Rick Danko: 1943 to 1999
The first time I saw The Band was on a PBS airing of the 1992 Bob Dylan 30th Anniversary Concert (hey, I’m 23, cut me some slack). They performed “When I Paint My Masterpiece”, which quickly became my favorite song of the moment. But it wasn’t the song that initially grabbed my attention. I was more struck by the guy with the bass, loping onto the stage with that man-child grin on his face and, when he played, looking like he wanted to leap off the chair in which he sat.
I soon learned that the guy was Rick Danko. Not long after that first exposure, I delved into The Band’s catalog. Dazzled by the array of guests (and likely persuaded because it was cheap), I picked up The Last Waltz. Musical all-stars be damned, it was Danko who stole the show, with one song: “It Makes No Difference”. God, that voice. The way it bobbed and weaved, the way it soared, the way it teetered on the edge of cracking. I had never heard a song sung with such emotion.
Maybe that’s why I found Rick Danko’s death on December 10, 1999, so tragic. Not only was the world robbed of, by all accounts, a lovable, generous man, but it was also stripped of that voice. Though some of The Band’s surviving members had continued to perform together under that name in recent years, Danko’s death makes future such appearances absurd. The Band without that voice, and Danko’s hypnotic bass playing, is as pointless as The Beatles without John Lennon.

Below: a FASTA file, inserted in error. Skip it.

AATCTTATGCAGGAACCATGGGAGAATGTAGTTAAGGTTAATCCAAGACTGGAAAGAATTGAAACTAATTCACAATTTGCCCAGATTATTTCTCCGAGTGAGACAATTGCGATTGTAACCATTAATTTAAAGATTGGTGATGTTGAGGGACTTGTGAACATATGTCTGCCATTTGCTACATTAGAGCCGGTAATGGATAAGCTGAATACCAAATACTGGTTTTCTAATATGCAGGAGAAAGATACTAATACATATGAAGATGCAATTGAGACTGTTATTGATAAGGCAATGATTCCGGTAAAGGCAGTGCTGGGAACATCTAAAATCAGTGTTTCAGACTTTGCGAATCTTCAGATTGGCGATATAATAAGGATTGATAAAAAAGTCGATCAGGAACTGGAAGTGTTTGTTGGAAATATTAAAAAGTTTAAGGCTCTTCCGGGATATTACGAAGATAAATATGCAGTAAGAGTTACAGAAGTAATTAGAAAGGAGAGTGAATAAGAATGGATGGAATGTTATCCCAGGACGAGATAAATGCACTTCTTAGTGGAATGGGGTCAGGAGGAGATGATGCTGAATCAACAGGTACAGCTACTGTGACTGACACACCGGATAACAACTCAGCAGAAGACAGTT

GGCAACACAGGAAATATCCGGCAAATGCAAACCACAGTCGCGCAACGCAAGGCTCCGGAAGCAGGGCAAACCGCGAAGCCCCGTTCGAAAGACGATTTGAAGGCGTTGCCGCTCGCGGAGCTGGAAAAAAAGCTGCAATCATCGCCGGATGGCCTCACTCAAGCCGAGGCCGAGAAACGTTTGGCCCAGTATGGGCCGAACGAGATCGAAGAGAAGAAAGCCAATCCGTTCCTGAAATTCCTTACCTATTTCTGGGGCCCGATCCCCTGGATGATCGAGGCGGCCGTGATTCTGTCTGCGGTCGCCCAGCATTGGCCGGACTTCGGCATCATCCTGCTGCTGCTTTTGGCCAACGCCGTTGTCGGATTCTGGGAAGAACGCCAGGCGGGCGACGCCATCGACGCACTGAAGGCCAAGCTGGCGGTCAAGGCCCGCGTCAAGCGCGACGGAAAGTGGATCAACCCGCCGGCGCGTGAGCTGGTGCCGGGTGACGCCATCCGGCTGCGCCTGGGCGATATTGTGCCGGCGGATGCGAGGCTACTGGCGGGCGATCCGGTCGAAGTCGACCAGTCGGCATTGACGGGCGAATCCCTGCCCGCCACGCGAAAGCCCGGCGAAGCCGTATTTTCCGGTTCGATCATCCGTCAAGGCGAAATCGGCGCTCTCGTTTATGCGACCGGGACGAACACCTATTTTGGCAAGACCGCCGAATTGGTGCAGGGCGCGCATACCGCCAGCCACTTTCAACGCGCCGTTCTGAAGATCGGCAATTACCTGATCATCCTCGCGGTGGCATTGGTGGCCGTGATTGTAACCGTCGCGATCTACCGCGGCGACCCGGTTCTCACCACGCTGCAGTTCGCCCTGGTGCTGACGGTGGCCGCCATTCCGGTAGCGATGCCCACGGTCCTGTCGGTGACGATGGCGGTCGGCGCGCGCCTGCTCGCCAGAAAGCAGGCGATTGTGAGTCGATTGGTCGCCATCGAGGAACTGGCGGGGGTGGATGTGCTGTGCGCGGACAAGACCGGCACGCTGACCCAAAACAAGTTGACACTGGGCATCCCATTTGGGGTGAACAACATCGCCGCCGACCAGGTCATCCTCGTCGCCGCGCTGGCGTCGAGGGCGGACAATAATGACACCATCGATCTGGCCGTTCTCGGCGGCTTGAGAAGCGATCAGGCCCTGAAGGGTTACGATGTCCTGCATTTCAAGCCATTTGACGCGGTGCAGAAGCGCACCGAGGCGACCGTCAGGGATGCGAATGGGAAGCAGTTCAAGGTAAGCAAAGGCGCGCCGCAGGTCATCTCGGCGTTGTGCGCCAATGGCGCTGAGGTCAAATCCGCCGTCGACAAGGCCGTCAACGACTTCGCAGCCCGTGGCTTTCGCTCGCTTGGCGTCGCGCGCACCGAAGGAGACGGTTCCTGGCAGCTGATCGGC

Of course, records, tapes and CDs will keep his voice alive. Most of us will be survived by faded photographs or perhaps embarrassing home movies, but those who miss Danko can find him at his best, whether on a studio recording such as “Stage Fright” or a live song such as “Loving You Is Sweeter Than Ever” from The Band’s Watkins Glen concert. Danko’s last album, Live At Breeze Hill (released in 1999 by Breeze Hill Records, firstname.lastname@example.org), shows that while he may have lost a few steps along the way, he was so far ahead to start with that it hardly even matters.
When I heard a memorial service was being held for Danko in Bearsville, New York, I had to go. There was a debt that needed to be repaid. So, I took the day off, hopped a bus having only a vague idea of where I was going, and walked two miles in a steady drizzle to pay tribute to a man I met once, for about five seconds. Music will make you do weird things. Sometimes, you hear a voice and you have to follow.
Editor’s note: Most news reports at the time of Danko’s death reported his age as 56, based on common reference sources quoting his birthday as December 9, 1943. However, in an interview with Robert L. Doerschuk three days before his death, Danko stated that his birthday was December 29, which would have made his age 55 when he died in his sleep at his home near Woodstock, New York, on December 10, 1999.]